Yeah, talk about "owning" the competition. Nothing would demoralize an opponent quite like passing them on a hot pink bike and giving them a look over  your shoulder.

 

Thanks for the sound advice. I was thinking along the same lines that almost any stock 54 top tube would work and can be adjusted to get max performance. Out or curisoity why do you go with the slightly larger cross frame? Is it a balance thing? Easier to mount and dismount? or just personal preference that maybe you can't explain but just feels right? I'm getting into cycling from being a life long distance runner so although all the training principles are the same (and as a 2:40s and 2:50s marathoner I have some of what I need to be someday be a respectable cyclist, it will be a long term profect to build up that needed cycling power). Runners don't need to think about technology beyond shoes and how short do you want your shorty shorts to go. I wonder how long it will take before someone grabs a 2:11 Kenyan Marathoner, teaches them to swim and ride and they crash Kona.

post #6 of 12
Quote:
Originally Posted by samspade73 View Post
 Out or curisoity why do you go with the slightly larger cross frame? Is it a balance thing? Easier to mount and dismount? or just personal preference that maybe you can't explain but just feels right?...

I liked the cross bike, it felt right when I test rode it and it's geometry happened to be a bit shorter in the top tube and with it's sloping top tube design the standover height wasn't an issue. I guess what that says overall is that all 56cm frames do not have the same geometry which gets back to sizing based on top tube instead of traditional seat tube based sizes.

 

-Dave


 

 

post #7 of 12
Thread Starter 



 

Quote:
Originally Posted by daveryanwyoming View Post

I liked the cross bike, it felt right when I test rode it and it's geometry happened to be a bit shorter in the top tube and with it's sloping top tube design the standover height wasn't an issue. I guess what that says overall is that all 56cm frames do not have the same geometry which gets back to sizing based on top tube instead of traditional seat tube based sizes.

 

-Dave


 


Just for kicksI went and looked over a few bikes this weekend, all 54cm, which in theory "should" fit someone my height but some of the top tubes were so far from a fit from my needs it was commical. I think I discovered one bike that is literally at the opposite end of the spectrum from what I need (I think it was designed with ultra, ultra short legged, all torso people). So, I think you're dead on with looking at top tube is being key in sizing. They should probably start listing sizes like 54cm-TT measurement.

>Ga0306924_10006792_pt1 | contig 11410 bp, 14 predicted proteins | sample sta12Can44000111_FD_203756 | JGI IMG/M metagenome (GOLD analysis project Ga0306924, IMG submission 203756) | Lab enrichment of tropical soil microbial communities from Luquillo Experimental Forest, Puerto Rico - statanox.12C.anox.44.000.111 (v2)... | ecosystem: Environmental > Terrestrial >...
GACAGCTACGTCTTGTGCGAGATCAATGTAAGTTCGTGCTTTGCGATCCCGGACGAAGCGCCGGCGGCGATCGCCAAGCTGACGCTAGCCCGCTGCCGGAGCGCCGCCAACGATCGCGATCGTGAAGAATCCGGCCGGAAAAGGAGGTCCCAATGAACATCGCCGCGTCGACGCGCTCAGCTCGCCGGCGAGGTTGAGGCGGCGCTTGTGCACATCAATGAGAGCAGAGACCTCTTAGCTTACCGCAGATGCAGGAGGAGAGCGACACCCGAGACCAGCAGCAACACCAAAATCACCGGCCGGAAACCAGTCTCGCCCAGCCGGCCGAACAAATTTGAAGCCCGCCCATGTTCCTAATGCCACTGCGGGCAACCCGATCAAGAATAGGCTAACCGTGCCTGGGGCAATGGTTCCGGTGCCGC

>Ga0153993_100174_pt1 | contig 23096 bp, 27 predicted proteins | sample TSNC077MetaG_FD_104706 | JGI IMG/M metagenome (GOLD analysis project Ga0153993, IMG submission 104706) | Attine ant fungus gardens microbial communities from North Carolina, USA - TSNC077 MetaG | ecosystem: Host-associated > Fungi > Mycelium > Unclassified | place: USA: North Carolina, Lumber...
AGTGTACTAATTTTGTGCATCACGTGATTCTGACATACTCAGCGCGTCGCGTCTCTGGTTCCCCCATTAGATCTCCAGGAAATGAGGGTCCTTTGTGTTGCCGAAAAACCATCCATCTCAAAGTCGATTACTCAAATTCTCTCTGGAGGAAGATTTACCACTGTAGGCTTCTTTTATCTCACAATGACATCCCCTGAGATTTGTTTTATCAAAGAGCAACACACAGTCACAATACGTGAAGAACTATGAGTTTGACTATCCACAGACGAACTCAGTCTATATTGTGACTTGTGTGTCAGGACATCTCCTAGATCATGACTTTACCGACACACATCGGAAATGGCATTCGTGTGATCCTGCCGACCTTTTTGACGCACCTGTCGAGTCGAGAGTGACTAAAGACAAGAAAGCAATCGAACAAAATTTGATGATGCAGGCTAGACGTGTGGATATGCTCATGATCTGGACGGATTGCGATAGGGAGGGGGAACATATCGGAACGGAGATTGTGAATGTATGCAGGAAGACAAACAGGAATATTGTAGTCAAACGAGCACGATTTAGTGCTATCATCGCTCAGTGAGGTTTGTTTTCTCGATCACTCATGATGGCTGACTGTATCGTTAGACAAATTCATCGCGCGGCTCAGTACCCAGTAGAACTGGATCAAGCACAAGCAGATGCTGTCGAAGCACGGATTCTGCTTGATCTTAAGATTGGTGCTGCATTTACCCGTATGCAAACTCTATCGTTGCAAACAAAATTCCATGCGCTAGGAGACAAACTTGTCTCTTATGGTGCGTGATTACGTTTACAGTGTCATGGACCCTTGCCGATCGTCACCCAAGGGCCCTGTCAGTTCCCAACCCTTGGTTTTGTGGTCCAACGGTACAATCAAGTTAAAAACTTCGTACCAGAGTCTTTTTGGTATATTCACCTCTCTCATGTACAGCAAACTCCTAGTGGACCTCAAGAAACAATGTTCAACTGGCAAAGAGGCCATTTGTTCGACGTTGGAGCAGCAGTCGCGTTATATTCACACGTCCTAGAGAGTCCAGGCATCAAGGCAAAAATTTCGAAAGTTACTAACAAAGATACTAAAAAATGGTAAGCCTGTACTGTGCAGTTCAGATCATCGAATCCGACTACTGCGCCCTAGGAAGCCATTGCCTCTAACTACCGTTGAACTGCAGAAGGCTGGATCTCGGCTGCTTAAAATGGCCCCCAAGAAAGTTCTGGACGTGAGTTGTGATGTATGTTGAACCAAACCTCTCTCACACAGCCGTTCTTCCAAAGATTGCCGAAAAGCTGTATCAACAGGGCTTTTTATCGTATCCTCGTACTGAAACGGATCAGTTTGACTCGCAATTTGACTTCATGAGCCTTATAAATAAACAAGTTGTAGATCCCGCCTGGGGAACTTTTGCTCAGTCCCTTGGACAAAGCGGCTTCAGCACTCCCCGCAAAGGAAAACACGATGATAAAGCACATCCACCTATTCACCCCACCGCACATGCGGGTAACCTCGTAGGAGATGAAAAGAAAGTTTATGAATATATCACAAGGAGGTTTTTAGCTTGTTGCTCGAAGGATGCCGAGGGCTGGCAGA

post #8 of 12

Similar dilemma – have been looking at replacing my current Boardman Pro Carbon!  The simple reason is the stack of spacers beneath the stem that is annoying me!

 

I have been monitoring bikes on the tour lately & have seen that most have done away with spacers beneath the steam or reduced to a single spacer – from my web-based research it appears to be for better aerodynamics!  So I’m after a new frame that will allow me to rid the 45mm or so of spacers I have!  But to do this I have to comprise somewhat on my reach, the example:

 

On my current set up with spacers fits me, the stack (incl spacers) is 59cm & reach (incl spacers) is 36cm, with a 120mm stem.  I’m looking at buying a Cannondale CAAD10 58cm – which has a stack of 57.9cm & reach of 39.9cm , I believe this bike frame will fit me if I use a 80mm stem & reduce the spacers under my stem to a single 5mm or maybe 10mm!

 

Can anyone see a problem in my example above?  Any advice would be most welcome!

post #9 of 12
Thread Starter 



 

Quote:
Originally Posted by mjth2004 View Post

Similar dilemma – have been looking at replacing my current Boardman Pro Carbon!  The simple reason is the stack of spacers beneath the stem that is annoying me!

 

I have been monitoring bikes on the tour lately & have seen that most have done away with spacers beneath the steam or reduced to a single spacer – from my web-based research it appears to be for better aerodynamics!  So I’m after a new frame that will allow me to rid the 45mm or so of spacers I have!  But to do this I have to comprise somewhat on my reach, the example: